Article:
Missed Connections

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You’re probably thinking this post is going to be about a funny ad on Craigslist or a lovely dovey shoulda coulda woulda story, right? Wrong! Gotcha! This post is actually about losing the Internet connection in your house.

Long story short, last week there was a crazy storm in our neighborhood and my parent’s lost the Internet connection in their house. And, since my parents don’t believe in cable or smart phones, and don’t have AT&T or Charter, they’re left to rely on a dinky ma and pa computer place to supply their Internet. So, the next morning when we called the company to ask them what was wrong, we found out that lightening had apparently struck a service tower, and it was too windy outside for someone to safely climb up the tower to fix the problem….grrrreat.

Now, me being me, I’d like to think that the Internet doesn’t rule my life…at least not to the extent that it does some of my other friends. In fact, I’m really not a big technology person in general. Sure, I use the computer to surf the Internet and I work a bit with Word and Excel, but as a millennial, most people my age think there’s something seriously wrong with me because I don’t have a smart phone and I’ve never touched an Ipod. Do I resent technology? Not really, but I’ve seen what it can do to a person!

But, the Internet at my parent’s house was out for 3 WHOLE DAYS!! I had to resort to taking my laptop to the library to get work done, and when I came home, I tried to leave and find other activities to fill my time as soon as possible. But, even when I wasn’t in the house, I found myself thinking about how many new emails I had, or who had new updates for me on Facebook. I think that because I’m a job seeker, I’ve become more attached to my email and personal websites. I don’t want to miss a posting, and I certainly want to respond to a potential employer sooner rather than later!

Times like this make me think back to the 90s, before the Internet, instant messaging, and so on was really a big deal. It’s hard to imagine what I did during the day to fill my free time, but I think I need to start writing some ideas down in case a situation like this happens again!… Ok, even reading that last sentence made me cringe. Really? The Internet has become so important to me that I need to make a list of things to resort to in case I lose my connection? Ugh!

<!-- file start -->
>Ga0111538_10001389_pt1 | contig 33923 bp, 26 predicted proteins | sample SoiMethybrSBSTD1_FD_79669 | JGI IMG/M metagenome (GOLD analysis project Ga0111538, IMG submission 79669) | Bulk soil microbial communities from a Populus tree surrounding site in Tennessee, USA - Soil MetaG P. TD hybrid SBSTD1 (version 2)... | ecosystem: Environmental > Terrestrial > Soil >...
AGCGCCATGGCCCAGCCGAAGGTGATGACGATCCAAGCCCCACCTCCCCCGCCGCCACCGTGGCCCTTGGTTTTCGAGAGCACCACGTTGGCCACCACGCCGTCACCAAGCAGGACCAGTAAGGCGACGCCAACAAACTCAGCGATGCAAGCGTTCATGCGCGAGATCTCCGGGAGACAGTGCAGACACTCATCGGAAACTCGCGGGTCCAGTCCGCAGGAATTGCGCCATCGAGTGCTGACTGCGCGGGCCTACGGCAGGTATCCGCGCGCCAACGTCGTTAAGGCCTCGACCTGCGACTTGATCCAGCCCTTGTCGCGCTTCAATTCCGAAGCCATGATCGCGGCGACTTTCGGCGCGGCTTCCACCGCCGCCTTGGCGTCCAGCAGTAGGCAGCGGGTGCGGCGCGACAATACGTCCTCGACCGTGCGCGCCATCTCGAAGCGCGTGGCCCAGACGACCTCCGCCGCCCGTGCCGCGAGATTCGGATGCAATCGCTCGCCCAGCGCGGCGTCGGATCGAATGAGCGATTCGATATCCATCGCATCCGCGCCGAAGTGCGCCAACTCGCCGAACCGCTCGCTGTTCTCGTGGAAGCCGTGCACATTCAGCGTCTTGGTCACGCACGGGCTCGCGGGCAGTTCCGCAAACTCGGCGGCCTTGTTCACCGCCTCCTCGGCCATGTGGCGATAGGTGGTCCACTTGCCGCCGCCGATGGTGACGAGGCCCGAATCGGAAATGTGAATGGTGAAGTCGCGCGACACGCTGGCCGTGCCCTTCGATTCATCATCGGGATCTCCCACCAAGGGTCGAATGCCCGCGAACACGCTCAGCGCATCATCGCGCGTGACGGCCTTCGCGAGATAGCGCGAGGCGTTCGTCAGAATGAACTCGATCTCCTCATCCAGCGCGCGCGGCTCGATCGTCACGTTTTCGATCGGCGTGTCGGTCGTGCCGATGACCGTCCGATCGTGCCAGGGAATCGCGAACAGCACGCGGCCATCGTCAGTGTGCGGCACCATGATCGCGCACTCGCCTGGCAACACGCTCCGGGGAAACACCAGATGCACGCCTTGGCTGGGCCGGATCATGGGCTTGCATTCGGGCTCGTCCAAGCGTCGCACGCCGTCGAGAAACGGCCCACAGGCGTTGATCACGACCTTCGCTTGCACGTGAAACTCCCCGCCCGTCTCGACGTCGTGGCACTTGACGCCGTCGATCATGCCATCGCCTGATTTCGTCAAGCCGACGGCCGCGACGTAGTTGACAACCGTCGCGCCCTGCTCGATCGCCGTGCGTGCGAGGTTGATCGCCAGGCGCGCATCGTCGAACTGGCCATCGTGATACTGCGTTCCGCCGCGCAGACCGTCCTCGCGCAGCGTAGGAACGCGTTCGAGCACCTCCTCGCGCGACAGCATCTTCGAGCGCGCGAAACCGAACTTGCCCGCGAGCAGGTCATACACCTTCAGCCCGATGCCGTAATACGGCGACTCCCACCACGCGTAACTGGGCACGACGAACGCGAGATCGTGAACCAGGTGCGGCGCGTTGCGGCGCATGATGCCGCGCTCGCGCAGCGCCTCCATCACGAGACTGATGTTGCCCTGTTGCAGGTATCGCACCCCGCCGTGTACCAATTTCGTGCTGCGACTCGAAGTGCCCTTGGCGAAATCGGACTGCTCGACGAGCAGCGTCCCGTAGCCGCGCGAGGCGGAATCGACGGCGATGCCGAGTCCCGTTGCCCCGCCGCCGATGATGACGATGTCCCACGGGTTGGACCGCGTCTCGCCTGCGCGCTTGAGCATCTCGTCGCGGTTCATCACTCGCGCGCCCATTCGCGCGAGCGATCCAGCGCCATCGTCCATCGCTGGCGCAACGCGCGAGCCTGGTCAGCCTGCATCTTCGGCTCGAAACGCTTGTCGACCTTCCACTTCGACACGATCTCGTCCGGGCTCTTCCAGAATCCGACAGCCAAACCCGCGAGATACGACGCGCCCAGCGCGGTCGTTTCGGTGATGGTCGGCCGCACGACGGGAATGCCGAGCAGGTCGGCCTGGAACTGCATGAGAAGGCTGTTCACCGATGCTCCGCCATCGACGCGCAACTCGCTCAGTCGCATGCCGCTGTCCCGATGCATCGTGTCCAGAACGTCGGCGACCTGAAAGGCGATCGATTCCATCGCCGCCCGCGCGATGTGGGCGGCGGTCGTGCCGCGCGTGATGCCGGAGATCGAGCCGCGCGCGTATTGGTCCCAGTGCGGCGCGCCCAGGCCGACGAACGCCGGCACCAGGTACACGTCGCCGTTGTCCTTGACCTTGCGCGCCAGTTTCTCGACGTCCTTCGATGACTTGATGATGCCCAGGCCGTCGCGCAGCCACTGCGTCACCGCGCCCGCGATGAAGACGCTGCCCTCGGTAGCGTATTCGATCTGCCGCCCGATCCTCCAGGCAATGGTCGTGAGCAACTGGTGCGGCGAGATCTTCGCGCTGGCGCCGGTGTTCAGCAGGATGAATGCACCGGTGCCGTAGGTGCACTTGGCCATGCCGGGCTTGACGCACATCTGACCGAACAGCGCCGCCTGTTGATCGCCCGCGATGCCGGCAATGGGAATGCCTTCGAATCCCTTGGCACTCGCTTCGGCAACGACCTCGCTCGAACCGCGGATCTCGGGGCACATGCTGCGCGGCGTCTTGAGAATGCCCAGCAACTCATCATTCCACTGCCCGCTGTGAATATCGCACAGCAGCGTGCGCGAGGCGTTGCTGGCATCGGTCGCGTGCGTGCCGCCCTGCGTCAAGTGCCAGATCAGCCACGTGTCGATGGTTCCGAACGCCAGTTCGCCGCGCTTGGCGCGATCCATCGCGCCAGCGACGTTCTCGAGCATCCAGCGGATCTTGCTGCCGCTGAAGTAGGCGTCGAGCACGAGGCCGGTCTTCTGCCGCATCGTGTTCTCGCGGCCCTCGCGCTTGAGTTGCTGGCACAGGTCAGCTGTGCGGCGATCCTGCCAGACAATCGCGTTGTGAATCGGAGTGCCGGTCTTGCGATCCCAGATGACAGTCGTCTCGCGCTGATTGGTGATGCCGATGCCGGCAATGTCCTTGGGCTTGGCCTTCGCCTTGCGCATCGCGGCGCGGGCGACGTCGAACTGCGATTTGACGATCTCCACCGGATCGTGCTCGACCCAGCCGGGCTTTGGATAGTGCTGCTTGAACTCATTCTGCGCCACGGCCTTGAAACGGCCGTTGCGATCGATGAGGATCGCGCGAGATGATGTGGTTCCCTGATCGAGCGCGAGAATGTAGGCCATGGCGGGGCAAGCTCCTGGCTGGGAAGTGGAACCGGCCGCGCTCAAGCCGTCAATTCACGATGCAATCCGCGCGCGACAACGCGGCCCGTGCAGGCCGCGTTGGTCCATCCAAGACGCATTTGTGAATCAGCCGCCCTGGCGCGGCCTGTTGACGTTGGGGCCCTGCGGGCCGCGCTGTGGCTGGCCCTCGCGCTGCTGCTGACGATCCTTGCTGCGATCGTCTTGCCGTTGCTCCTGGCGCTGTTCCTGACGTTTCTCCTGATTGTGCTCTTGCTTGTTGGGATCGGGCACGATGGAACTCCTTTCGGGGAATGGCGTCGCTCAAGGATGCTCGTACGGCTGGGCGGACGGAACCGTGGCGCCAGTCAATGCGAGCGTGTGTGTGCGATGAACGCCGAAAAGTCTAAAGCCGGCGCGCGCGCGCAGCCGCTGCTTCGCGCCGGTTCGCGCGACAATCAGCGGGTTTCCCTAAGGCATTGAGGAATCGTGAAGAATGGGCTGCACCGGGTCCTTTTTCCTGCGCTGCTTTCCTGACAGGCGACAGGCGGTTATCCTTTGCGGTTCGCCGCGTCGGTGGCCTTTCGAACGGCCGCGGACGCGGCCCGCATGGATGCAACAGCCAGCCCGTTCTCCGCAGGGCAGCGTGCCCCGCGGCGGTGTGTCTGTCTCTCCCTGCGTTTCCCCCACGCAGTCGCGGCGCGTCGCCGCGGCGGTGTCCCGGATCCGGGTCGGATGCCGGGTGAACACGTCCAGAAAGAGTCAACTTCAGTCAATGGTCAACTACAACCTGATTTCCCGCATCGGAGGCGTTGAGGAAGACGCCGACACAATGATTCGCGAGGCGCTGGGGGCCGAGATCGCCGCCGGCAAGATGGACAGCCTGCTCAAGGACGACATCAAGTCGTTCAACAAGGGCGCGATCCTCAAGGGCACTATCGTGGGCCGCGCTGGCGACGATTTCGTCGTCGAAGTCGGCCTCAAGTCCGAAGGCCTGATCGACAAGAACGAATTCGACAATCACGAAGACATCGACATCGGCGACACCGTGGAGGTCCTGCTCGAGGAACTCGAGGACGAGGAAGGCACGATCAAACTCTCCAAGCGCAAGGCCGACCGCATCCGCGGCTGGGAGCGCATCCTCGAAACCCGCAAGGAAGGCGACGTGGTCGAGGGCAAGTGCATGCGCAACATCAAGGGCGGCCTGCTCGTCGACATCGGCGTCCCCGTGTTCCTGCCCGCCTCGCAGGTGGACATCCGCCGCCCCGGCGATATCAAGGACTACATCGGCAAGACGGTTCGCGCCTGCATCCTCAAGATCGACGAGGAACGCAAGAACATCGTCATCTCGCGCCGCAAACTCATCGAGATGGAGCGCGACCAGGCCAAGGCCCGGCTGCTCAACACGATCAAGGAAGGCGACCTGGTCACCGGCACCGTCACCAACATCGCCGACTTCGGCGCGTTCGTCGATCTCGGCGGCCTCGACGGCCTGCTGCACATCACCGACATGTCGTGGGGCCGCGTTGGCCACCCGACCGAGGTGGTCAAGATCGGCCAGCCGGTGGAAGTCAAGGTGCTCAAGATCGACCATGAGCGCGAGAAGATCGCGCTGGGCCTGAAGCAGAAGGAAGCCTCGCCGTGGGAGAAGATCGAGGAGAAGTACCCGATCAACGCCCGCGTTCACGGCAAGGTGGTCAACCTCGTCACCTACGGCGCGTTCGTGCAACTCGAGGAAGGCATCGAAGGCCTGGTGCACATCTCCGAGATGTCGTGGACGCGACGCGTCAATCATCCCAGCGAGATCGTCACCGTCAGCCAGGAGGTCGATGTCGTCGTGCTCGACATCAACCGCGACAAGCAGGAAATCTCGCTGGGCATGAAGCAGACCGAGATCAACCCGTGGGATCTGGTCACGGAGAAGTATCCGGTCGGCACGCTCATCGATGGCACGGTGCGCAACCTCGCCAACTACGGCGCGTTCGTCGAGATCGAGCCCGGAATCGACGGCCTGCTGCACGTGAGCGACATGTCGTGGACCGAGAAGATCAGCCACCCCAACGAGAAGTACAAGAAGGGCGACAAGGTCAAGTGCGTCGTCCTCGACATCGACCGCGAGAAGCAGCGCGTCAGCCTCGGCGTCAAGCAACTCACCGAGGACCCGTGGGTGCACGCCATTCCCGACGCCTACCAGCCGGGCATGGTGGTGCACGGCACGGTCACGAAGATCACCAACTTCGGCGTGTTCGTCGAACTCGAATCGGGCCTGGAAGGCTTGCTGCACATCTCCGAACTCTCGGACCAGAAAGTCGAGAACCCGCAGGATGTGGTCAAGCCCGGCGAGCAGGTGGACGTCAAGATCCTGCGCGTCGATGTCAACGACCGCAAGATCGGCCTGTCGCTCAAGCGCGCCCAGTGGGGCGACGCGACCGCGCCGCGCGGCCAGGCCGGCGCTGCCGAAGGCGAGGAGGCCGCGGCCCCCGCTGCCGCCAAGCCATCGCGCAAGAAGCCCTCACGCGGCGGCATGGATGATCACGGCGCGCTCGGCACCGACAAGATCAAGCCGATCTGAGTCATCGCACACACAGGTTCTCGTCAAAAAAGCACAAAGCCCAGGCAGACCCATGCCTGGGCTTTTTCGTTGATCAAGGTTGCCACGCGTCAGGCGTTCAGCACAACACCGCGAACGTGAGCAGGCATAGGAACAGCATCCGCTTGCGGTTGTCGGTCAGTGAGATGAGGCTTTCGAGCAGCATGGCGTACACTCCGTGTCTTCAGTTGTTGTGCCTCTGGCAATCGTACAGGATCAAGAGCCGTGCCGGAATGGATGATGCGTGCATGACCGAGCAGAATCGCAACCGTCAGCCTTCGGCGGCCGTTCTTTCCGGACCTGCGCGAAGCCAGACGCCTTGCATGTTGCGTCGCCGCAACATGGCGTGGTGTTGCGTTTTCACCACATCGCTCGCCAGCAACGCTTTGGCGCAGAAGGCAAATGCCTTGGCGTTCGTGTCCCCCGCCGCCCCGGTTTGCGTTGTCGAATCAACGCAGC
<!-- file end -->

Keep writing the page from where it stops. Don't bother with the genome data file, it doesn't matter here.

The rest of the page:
So, I guess one of my resolutions this year is to make certain that I pull myself away from the Internet more often every day, and not become so flustered if someone tries to get a hold of me and they can’t because I’ve lost my connection. I think that at this day and age, it’s important for all of us to leave the Internet alone when we have some free time and try to resort back to what we did pre-Internet days in order to help us all stay active. I mean, you can be connected without an Internet connection, right? It’s called talking to people!! Most of the best days that I’ve ever had in my life happened in the 90s and when I’ve been out and about doing things with people. Sure, Internet time can be a great way to wind down, but do we really need to be buried in it during our free time?

What’s your stance? How has the Internet changed your life? Am I crazy for wanting to disconnect more often?

Granny Smith – over and out

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26 thoughts on “Missed Connections

  1. Obviously, the Internet has been great for a lot of things but at the same time, I feel like it has really cheapened some things. Take Facebook for example: how friends does the average Facebook user have? I’m guilty of having friends on there that I probably wouldn’t actually consider a friend. It just goes to show that the word has become cheap with the advancement of technology. I don’t know how applicable it is, but to quote Mr. Feeny from Boy Meets World “Gutenberg’s generation thirsted for a new book every six months. Your generation gets a new web page every six seconds. How do you use this technology? To beat King Koopa and rescue the princess. Shame on you! You get what you deserve.”